Ep. 133 Essential elements of a personal brand

essential elements personal brand

In today’s episode, Anna looks at the essential elements of a personal brand, from your big ‘why’ right down to the tangible aspects that people actually see.

Just like a business brand is not only its logo and tagline, your personal brand is not only your image and appearance – it goes much deeper, to reflect your bigger ‘why’, your values and what makes you credible in what you do.

If you’d like help with getting clarity on the key ingredients of your personal brand, book a call at onestepoutside.com/call to see how I can help.

*Resources mentioned during the episode*

The One Step Outside Facebook group – Join us over in the Facebook group to meet like-minded people who are working on reimagining success in their life and business and to get access to direct support and free training sessions from Anna. www.facebook.com/groups/onestepoutside

Join the One Step Outside the 9 to 5 Business Incubator – This is your roadmap to transitioning from a corporate job into setting up a meaningful business that will bring you more freedom, flexibility and fulfilment outside of the corporate 9 to 5. www.onestepoutside.com/9to5

Book a call – If you’re interested in crafting your own personal brand and creating new opportunities, then book a call to see how I can help. www.onestepoutside.com/call

Join the Business Accelerator – Ready to build and scale your business to achieve everything you dreamed of when you started – without sacrificing your personal life (and your sanity!) to do so? www.onestepoutside.com/work-with-anna/outsiders-business-accelerator/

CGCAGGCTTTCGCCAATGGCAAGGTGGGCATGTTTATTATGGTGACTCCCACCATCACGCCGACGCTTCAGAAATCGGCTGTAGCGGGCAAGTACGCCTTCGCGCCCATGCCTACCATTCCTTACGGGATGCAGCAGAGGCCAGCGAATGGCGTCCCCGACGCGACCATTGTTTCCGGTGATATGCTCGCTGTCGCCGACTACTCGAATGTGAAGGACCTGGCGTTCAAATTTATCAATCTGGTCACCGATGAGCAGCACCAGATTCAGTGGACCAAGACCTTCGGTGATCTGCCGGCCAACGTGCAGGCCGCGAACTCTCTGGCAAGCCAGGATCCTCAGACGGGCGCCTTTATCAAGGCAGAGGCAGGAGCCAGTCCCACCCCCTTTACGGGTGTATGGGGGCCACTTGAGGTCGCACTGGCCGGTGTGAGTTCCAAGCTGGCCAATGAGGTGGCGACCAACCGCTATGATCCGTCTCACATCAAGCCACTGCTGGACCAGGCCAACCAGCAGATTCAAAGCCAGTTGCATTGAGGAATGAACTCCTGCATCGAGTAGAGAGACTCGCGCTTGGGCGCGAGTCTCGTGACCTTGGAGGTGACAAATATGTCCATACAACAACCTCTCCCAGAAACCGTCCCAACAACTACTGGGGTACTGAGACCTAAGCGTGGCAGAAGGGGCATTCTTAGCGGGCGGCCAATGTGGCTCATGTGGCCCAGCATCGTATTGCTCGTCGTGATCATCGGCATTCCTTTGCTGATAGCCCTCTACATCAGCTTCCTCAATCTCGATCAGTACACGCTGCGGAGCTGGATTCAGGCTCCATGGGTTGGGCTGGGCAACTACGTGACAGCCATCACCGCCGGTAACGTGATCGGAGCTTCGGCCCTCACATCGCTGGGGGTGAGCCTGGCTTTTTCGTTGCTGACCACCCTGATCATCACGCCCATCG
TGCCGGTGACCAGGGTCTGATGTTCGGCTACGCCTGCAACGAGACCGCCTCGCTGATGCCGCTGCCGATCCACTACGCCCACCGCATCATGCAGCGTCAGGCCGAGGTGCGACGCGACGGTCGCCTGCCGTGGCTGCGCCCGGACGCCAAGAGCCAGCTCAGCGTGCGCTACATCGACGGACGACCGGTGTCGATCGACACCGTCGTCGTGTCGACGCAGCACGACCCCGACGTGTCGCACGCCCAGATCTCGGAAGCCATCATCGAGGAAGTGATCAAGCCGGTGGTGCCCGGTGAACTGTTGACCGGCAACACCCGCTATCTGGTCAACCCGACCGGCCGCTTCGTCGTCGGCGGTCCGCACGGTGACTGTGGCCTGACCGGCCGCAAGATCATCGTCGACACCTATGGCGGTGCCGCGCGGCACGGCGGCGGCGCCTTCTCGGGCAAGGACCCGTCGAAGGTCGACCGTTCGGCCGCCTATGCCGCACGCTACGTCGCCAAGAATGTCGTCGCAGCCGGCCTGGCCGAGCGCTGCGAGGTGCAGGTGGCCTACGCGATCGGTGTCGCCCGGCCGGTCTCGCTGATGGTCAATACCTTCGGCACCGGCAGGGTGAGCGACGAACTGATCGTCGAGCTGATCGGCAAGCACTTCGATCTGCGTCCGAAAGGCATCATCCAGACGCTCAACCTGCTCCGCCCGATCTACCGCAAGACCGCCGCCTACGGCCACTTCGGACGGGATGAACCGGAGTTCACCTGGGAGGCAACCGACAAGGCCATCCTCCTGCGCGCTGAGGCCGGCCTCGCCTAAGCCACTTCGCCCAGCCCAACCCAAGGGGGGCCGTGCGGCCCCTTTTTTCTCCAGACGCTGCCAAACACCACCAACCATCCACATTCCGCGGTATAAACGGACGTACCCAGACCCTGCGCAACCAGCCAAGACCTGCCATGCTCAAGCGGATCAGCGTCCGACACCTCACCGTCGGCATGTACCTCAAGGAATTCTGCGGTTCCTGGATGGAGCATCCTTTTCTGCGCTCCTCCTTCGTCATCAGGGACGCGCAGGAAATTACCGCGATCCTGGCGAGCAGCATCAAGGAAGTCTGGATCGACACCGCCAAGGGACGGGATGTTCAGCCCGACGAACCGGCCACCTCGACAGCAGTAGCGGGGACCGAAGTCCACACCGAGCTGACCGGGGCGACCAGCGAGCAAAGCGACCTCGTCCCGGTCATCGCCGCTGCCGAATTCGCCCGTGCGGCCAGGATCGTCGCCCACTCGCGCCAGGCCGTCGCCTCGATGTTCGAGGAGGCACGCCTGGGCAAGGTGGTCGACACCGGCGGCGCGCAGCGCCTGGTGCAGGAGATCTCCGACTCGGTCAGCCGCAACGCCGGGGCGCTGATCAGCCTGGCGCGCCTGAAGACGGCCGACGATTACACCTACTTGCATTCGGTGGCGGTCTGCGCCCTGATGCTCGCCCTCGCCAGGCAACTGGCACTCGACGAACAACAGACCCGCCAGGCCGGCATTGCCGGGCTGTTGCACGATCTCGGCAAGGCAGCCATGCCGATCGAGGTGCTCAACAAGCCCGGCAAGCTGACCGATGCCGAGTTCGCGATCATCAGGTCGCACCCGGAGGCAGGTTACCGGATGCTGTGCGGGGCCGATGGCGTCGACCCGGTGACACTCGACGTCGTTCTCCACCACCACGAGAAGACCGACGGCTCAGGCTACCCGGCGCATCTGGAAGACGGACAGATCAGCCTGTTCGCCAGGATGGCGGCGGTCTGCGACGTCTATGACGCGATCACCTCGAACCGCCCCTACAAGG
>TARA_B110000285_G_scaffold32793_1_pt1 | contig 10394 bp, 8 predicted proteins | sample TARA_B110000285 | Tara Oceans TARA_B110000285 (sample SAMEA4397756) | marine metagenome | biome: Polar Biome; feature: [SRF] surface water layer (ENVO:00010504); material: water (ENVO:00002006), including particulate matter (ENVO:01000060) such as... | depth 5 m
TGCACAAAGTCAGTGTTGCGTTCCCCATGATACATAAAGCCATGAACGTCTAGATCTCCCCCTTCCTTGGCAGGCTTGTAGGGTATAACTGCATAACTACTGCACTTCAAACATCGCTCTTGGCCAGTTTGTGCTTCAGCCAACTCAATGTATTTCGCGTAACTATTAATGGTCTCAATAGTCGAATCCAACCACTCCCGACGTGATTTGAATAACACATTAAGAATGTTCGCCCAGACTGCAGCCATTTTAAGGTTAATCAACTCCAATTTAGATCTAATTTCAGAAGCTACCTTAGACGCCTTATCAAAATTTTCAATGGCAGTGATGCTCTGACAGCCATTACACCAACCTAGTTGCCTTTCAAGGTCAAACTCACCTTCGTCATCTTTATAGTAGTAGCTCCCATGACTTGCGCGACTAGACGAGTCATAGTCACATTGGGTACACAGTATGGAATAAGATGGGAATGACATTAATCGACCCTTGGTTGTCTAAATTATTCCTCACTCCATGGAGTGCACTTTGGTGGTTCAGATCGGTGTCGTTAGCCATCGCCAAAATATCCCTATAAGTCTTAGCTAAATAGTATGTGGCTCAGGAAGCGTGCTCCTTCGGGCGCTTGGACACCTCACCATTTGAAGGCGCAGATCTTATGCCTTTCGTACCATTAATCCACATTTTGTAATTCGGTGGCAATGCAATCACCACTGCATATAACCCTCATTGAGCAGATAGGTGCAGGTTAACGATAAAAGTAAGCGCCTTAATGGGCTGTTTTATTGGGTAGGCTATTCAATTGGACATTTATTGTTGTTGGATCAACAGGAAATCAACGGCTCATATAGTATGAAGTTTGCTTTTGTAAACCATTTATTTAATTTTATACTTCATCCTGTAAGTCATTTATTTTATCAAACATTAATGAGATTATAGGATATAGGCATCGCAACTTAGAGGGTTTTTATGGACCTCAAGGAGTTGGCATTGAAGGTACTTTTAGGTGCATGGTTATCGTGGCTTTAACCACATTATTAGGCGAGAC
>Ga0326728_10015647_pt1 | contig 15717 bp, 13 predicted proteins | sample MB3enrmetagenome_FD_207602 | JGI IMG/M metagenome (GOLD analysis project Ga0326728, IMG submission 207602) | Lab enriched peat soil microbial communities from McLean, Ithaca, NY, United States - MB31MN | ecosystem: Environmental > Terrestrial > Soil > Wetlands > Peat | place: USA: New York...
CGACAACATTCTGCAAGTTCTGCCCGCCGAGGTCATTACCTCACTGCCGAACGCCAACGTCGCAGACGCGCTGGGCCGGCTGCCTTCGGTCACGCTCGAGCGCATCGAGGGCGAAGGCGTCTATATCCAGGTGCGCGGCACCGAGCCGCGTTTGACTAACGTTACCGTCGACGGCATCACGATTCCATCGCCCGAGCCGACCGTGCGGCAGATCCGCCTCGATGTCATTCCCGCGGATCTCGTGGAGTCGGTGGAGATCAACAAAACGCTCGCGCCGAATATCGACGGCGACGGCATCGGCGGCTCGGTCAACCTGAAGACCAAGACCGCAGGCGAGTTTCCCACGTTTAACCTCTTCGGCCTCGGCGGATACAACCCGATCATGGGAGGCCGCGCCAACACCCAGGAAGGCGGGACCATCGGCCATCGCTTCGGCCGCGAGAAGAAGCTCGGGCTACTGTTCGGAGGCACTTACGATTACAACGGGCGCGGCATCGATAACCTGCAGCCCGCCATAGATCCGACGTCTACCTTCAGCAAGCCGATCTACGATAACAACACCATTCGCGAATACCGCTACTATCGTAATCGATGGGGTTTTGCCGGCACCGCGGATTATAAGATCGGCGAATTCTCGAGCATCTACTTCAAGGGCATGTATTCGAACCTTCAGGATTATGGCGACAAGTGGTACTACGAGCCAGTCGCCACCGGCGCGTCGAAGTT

Essential elements of a personal brand


Hello there, and welcome back to the Reimagining Success podcast. I’m your host Anna Lundberg. And we’re looking at personal branding.

Personal branding. Whether you’re an entrepreneur, you’re just starting out, you’re many years in business or you’re still teetering on the edge perhaps of wanting to leave your job but you’re not quite sure, for now you’re going to be staying the next few years, my belief, my strong belief, is that a personal brand, first of all, is something that exists, whether you do anything about it or not, but second of all is incredibly important for you to manage actively if you want to influence your professional narrative, if you want to open up career opportunities for yourself in the future. And if you want to really safeguard and future-proof yourself against perhaps changes in your organisation, of course, redundancies, but even internal changes, shifts, your manager who loves you might leave, so you need to make sure you have exposure to other departments. You might think that you want to stay in this career and organisation forever, but that probably won’t be the case whether you want to or not. And also most likely you might change your mind in the future and so on.

So all this to say, really powerful to manage this. And in fact, to impact positively your own company. And that’s something that’s really important to recognise too. One of the sensitivities that we navigate as I help clients leave their corporate jobs is, “Okay, while I’m still in my corporate job, how can I have a public presence online on LinkedIn and so on without there being a conflict of interest? How do I handle that?” And of course it depends on where you are in terms of your contract, in terms of are you even allowed. There might be a clause of saying that you can’t be doing other activities, let’s say. You certainly can’t be doing something that conflicts, working with the same types of clients and so on.

And yet, even if you have no thought of leaving your job and you certainly don’t need to tell your boss that you’re thinking of leaving your job, the more forward-thinking employers, and I’d encourage you to talk to your manager about this, do recognise and understand the power of actually having their employees, and certainly their senior employees, being active out there as individuals, as experts, but also as representatives of the company of the brand. And I remember a story a client told me last year actually of a colleague, a new starter in his company who he discovered, my client discovered, had been incredibly active on LinkedIn. And this was a junior manager who’d come in, not a lot of experience, but was writing really incredibly smart things, sharing articles, writing, commenting, engaging. And so his personal brand externally, but also now internally was immediately raised.